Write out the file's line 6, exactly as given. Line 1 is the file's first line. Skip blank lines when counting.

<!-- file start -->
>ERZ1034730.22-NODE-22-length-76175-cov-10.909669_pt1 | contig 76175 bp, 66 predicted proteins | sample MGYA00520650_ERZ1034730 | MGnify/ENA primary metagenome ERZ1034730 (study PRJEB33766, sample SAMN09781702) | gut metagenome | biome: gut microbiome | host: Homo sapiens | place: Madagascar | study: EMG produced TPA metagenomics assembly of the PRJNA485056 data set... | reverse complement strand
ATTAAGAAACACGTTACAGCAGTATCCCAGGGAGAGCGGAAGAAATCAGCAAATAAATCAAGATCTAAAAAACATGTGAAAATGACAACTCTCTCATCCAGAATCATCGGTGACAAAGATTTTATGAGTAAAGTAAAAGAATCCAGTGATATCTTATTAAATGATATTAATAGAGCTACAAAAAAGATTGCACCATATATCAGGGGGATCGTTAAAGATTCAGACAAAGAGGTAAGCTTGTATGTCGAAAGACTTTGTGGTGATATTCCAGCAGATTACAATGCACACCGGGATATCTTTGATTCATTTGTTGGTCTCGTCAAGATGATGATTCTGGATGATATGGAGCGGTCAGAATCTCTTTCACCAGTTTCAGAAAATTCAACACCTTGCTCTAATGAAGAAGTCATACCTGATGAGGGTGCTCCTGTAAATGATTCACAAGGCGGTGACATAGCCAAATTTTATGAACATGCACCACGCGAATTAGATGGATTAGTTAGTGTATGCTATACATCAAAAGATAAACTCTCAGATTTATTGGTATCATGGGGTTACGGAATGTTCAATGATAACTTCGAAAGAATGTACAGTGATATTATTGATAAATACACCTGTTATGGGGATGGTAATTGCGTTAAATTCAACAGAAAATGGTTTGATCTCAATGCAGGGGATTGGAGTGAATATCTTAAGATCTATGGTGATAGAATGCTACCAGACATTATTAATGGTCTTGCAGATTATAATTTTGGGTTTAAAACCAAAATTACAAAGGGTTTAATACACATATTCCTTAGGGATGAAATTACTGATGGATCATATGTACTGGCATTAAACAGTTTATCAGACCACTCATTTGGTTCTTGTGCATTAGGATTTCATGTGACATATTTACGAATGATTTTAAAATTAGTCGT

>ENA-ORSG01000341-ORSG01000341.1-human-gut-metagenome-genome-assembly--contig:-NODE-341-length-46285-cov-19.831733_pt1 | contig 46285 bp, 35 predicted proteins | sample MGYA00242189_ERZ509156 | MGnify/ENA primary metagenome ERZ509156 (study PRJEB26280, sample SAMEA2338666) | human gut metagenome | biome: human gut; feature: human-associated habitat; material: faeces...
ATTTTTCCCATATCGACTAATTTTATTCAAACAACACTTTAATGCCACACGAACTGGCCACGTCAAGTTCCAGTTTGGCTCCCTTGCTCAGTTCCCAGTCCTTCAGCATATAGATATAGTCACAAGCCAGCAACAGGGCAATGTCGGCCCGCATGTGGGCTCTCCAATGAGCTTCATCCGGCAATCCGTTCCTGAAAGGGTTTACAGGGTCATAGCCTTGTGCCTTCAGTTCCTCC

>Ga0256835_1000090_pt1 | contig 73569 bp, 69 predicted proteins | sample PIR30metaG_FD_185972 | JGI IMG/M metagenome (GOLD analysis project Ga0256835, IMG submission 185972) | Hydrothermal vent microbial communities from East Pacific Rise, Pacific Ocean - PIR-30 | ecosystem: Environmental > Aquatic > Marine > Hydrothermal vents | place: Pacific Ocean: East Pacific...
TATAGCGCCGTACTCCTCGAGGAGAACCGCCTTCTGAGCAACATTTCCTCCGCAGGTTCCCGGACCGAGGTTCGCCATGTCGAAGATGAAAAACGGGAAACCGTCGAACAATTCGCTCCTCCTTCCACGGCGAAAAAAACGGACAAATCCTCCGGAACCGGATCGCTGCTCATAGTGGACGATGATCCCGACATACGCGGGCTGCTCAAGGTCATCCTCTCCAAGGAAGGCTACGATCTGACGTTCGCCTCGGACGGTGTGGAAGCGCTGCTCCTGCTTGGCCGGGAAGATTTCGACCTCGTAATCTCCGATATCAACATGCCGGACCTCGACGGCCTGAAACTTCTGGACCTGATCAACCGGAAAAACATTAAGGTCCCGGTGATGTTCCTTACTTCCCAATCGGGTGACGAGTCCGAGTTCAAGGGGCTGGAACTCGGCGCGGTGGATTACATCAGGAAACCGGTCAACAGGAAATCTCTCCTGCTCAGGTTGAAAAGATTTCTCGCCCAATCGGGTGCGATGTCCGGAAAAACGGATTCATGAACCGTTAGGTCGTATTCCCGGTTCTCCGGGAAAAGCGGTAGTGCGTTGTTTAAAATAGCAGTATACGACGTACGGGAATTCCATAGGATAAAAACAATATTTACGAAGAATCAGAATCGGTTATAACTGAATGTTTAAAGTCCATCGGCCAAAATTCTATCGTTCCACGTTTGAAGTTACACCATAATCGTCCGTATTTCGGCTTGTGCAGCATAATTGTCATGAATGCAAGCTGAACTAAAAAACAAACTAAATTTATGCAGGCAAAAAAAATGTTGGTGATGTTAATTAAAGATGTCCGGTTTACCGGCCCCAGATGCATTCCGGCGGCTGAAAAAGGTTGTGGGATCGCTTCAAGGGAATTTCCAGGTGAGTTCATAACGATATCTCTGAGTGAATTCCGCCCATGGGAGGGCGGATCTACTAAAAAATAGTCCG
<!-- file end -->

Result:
TATAGCGCCGTACTCCTCGAGGAGAACCGCCTTCTGAGCAACATTTCCTCCGCAGGTTCCCGGACCGAGGTTCGCCATGTCGAAGATGAAAAACGGGAAACCGTCGAACAATTCGCTCCTCCTTCCACGGCGAAAAAAACGGACAAATCCTCCGGAACCGGATCGCTGCTCATAGTGGACGATGATCCCGACATACGCGGGCTGCTCAAGGTCATCCTCTCCAAGGAAGGCTACGATCTGACGTTCGCCTCGGACGGTGTGGAAGCGCTGCTCCTGCTTGGCCGGGAAGATTTCGACCTCGTAATCTCCGATATCAACATGCCGGACCTCGACGGCCTGAAACTTCTGGACCTGATCAACCGGAAAAACATTAAGGTCCCGGTGATGTTCCTTACTTCCCAATCGGGTGACGAGTCCGAGTTCAAGGGGCTGGAACTCGGCGCGGTGGATTACATCAGGAAACCGGTCAACAGGAAATCTCTCCTGCTCAGGTTGAAAAGATTTCTCGCCCAATCGGGTGCGATGTCCGGAAAAACGGATTCATGAACCGTTAGGTCGTATTCCCGGTTCTCCGGGAAAAGCGGTAGTGCGTTGTTTAAAATAGCAGTATACGACGTACGGGAATTCCATAGGATAAAAACAATATTTACGAAGAATCAGAATCGGTTATAACTGAATGTTTAAAGTCCATCGGCCAAAATTCTATCGTTCCACGTTTGAAGTTACACCATAATCGTCCGTATTTCGGCTTGTGCAGCATAATTGTCATGAATGCAAGCTGAACTAAAAAACAAACTAAATTTATGCAGGCAAAAAAAATGTTGGTGATGTTAATTAAAGATGTCCGGTTTACCGGCCCCAGATGCATTCCGGCGGCTGAAAAAGGTTGTGGGATCGCTTCAAGGGAATTTCCAGGTGAGTTCATAACGATATCTCTGAGTGAATTCCGCCCATGGGAGGGCGGATCTACTAAAAAATAGTCCG